The latest installment of our weekly good news/bad news look at the American economy has more of the former in the metrics — while perhaps more of the latter in the future. The Department of Labor reported that initial jobless claims came in at 881,000 for the week ending August 29, the first time since the start of the pandemics and shutdowns that it has fallen below 900,000, and only the second time it has fallen below one million. The drop of over 100,000 new claims overcame a small upward revision last week of five thousand, and the new four-week average is now below a million new claims.
That’s not the only good news in the report, either. More than a million workers came off state-paid benefits rolls, suggesting that the expiration of government support programs at the beginning of the month didn’t do much to damage the jobs recovery under way since May (emphases mine):
In the week ending August 29, the advance figure for seasonally adjusted initial claims was 881,000, a decrease of 130,000 from the previous week’s revised level. The previous week’s level was revised up by 5,000 from 1,006,000 to 1,011,000. The 4-week moving average was 991,750, a decrease of 77,500 from the previous week’s revised average. The previous week’s average was revised up by 1,250 from 1,068,000 to 1,069,250.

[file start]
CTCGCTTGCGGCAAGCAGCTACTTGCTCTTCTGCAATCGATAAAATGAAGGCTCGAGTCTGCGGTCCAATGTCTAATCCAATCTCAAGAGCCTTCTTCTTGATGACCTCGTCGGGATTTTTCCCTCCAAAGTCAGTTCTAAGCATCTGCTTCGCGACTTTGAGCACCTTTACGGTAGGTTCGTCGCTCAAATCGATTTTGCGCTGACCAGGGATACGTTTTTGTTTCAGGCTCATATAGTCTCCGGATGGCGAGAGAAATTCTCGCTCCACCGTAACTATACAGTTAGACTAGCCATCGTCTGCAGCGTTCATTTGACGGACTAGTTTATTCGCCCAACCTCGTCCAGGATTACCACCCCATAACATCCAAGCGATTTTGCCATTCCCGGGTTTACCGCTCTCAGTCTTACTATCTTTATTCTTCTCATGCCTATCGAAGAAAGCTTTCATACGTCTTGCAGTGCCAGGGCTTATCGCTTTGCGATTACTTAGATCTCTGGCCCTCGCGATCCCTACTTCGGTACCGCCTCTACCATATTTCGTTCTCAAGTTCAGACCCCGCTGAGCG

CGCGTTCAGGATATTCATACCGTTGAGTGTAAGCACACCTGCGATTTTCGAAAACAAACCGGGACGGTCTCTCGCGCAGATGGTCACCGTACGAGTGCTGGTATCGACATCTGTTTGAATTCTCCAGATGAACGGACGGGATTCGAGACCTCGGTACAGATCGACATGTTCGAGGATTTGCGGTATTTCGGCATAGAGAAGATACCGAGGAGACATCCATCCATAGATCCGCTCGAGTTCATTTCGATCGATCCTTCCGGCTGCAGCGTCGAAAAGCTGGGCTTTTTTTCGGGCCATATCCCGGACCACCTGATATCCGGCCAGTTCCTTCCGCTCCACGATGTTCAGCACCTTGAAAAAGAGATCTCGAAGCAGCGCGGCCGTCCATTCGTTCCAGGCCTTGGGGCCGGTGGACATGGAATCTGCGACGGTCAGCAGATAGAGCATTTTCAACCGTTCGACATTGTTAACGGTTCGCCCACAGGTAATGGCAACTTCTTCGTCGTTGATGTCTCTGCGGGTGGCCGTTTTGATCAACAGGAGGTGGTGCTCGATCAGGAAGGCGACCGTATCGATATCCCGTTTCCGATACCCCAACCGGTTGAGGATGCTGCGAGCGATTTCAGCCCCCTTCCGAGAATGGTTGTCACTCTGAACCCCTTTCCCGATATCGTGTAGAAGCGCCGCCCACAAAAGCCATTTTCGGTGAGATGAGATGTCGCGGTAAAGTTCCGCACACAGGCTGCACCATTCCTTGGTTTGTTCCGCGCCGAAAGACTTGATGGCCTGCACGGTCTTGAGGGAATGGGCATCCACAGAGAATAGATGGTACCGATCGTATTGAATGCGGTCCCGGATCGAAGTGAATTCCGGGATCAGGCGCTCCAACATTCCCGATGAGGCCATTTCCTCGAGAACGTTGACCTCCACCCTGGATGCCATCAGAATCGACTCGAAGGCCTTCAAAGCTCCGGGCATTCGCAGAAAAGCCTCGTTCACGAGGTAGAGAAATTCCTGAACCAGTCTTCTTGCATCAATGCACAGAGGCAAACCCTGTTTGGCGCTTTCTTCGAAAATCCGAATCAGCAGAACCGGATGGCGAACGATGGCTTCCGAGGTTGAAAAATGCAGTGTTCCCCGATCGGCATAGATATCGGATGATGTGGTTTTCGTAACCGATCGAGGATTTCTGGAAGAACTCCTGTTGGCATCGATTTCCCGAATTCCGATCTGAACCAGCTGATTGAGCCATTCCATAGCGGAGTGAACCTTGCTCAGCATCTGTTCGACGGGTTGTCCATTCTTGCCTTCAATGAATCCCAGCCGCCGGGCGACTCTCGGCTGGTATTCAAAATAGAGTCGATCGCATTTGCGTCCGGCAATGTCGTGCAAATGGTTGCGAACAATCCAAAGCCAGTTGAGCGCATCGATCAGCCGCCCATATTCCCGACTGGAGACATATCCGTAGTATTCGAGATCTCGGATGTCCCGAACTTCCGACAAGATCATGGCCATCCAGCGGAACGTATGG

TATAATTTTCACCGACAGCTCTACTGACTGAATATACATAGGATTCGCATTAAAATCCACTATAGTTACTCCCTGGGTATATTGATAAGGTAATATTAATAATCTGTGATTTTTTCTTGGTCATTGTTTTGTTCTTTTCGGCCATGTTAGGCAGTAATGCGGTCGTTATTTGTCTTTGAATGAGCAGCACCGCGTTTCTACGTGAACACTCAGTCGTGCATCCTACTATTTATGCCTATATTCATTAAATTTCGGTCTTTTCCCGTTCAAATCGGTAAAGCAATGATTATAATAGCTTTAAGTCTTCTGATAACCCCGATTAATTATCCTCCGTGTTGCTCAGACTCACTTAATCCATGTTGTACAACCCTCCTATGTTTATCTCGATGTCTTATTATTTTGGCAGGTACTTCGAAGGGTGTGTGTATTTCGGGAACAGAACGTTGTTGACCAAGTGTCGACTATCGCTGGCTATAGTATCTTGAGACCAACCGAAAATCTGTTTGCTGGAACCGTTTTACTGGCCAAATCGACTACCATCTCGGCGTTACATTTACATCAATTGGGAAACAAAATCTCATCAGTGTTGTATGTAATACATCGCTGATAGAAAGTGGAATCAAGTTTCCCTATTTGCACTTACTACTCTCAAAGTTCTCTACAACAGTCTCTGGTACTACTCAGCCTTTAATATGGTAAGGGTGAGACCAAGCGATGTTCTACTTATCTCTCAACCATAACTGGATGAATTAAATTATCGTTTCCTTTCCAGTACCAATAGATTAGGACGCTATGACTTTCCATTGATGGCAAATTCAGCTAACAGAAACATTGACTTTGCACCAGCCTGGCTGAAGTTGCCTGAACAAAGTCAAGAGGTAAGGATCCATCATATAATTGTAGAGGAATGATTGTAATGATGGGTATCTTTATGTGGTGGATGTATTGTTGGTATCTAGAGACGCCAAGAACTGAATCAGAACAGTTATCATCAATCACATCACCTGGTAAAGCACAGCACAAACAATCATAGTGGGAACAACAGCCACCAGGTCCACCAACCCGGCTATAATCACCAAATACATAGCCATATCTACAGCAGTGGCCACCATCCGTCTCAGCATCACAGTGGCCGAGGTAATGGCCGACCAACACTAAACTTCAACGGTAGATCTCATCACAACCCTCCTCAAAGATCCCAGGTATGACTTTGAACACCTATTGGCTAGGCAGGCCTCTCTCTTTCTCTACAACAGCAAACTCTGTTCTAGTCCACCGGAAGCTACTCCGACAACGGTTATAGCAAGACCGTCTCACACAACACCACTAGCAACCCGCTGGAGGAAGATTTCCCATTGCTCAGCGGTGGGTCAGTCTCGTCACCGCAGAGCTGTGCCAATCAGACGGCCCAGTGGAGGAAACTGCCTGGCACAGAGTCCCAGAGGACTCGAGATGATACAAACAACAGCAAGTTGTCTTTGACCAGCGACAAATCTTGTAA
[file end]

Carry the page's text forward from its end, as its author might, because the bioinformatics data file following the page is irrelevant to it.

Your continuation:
The advance seasonally adjusted insured unemployment rate was 9.1 percent for the week ending August 22, a decrease of 0.8 percentage point from the previous week’s unrevised rate. The advance number for seasonally adjusted insured unemployment during the week ending August 22 was 13,254,000, a decrease of 1,238,000 from the previous week’s revised level. The previous week’s level was revised down by 43,000 from 14,535,000 to 14,492,000. The 4-week moving average was 14,496,250, a decrease of 709,000 from the previous week’s revised average. The previous week’s average was revised down by 10,500 from 15,215,750 to 15,205,250.